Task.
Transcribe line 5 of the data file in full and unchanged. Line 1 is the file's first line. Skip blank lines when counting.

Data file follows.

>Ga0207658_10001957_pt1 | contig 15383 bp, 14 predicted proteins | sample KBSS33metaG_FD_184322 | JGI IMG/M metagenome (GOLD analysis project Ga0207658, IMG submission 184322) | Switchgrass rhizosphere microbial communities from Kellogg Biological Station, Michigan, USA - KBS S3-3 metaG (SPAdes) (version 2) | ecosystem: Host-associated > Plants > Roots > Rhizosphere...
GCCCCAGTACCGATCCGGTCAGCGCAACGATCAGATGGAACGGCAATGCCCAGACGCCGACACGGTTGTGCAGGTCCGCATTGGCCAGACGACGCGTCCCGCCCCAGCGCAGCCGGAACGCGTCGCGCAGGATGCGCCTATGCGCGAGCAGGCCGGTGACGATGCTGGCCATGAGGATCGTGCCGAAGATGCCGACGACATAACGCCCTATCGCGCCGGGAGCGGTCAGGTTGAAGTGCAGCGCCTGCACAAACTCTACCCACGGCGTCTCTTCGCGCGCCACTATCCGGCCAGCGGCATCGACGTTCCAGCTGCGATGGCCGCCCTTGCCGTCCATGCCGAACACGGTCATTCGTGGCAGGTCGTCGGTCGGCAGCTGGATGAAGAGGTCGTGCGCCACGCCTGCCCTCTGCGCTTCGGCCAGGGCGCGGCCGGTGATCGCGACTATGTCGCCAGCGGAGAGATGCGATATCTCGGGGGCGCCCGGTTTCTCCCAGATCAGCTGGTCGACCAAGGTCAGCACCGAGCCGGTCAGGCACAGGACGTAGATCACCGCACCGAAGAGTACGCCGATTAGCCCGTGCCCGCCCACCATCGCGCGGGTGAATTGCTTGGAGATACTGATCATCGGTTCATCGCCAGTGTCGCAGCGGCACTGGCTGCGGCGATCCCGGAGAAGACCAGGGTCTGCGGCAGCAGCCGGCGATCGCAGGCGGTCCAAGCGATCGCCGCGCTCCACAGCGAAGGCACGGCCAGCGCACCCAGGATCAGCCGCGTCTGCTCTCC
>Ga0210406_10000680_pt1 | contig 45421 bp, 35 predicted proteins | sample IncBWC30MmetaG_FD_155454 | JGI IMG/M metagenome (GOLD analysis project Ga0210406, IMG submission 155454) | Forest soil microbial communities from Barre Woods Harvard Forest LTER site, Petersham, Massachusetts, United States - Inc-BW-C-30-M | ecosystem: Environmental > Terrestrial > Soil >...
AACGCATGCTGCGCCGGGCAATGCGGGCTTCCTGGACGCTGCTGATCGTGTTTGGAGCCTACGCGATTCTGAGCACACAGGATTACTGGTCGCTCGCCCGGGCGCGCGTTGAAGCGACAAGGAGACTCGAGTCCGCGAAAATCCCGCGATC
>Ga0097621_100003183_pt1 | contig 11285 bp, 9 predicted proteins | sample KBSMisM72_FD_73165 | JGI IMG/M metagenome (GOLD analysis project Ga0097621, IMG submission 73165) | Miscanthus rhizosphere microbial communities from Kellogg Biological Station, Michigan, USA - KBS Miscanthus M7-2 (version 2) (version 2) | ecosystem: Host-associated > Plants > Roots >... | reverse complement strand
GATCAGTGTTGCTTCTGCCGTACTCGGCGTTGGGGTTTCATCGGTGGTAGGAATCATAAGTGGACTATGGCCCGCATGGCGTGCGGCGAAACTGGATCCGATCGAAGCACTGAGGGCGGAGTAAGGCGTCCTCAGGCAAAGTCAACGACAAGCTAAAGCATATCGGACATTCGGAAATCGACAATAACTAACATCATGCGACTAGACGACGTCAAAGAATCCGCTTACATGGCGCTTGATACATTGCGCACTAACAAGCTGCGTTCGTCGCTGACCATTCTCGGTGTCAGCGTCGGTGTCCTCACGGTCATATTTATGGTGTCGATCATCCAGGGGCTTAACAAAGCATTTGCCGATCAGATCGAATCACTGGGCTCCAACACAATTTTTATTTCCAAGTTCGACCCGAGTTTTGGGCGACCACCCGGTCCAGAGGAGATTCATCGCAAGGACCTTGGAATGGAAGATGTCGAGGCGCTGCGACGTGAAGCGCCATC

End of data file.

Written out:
>Ga0097621_100003183_pt1 | contig 11285 bp, 9 predicted proteins | sample KBSMisM72_FD_73165 | JGI IMG/M metagenome (GOLD analysis project Ga0097621, IMG submission 73165) | Miscanthus rhizosphere microbial communities from Kellogg Biological Station, Michigan, USA - KBS Miscanthus M7-2 (version 2) (version 2) | ecosystem: Host-associated > Plants > Roots >... | reverse complement strand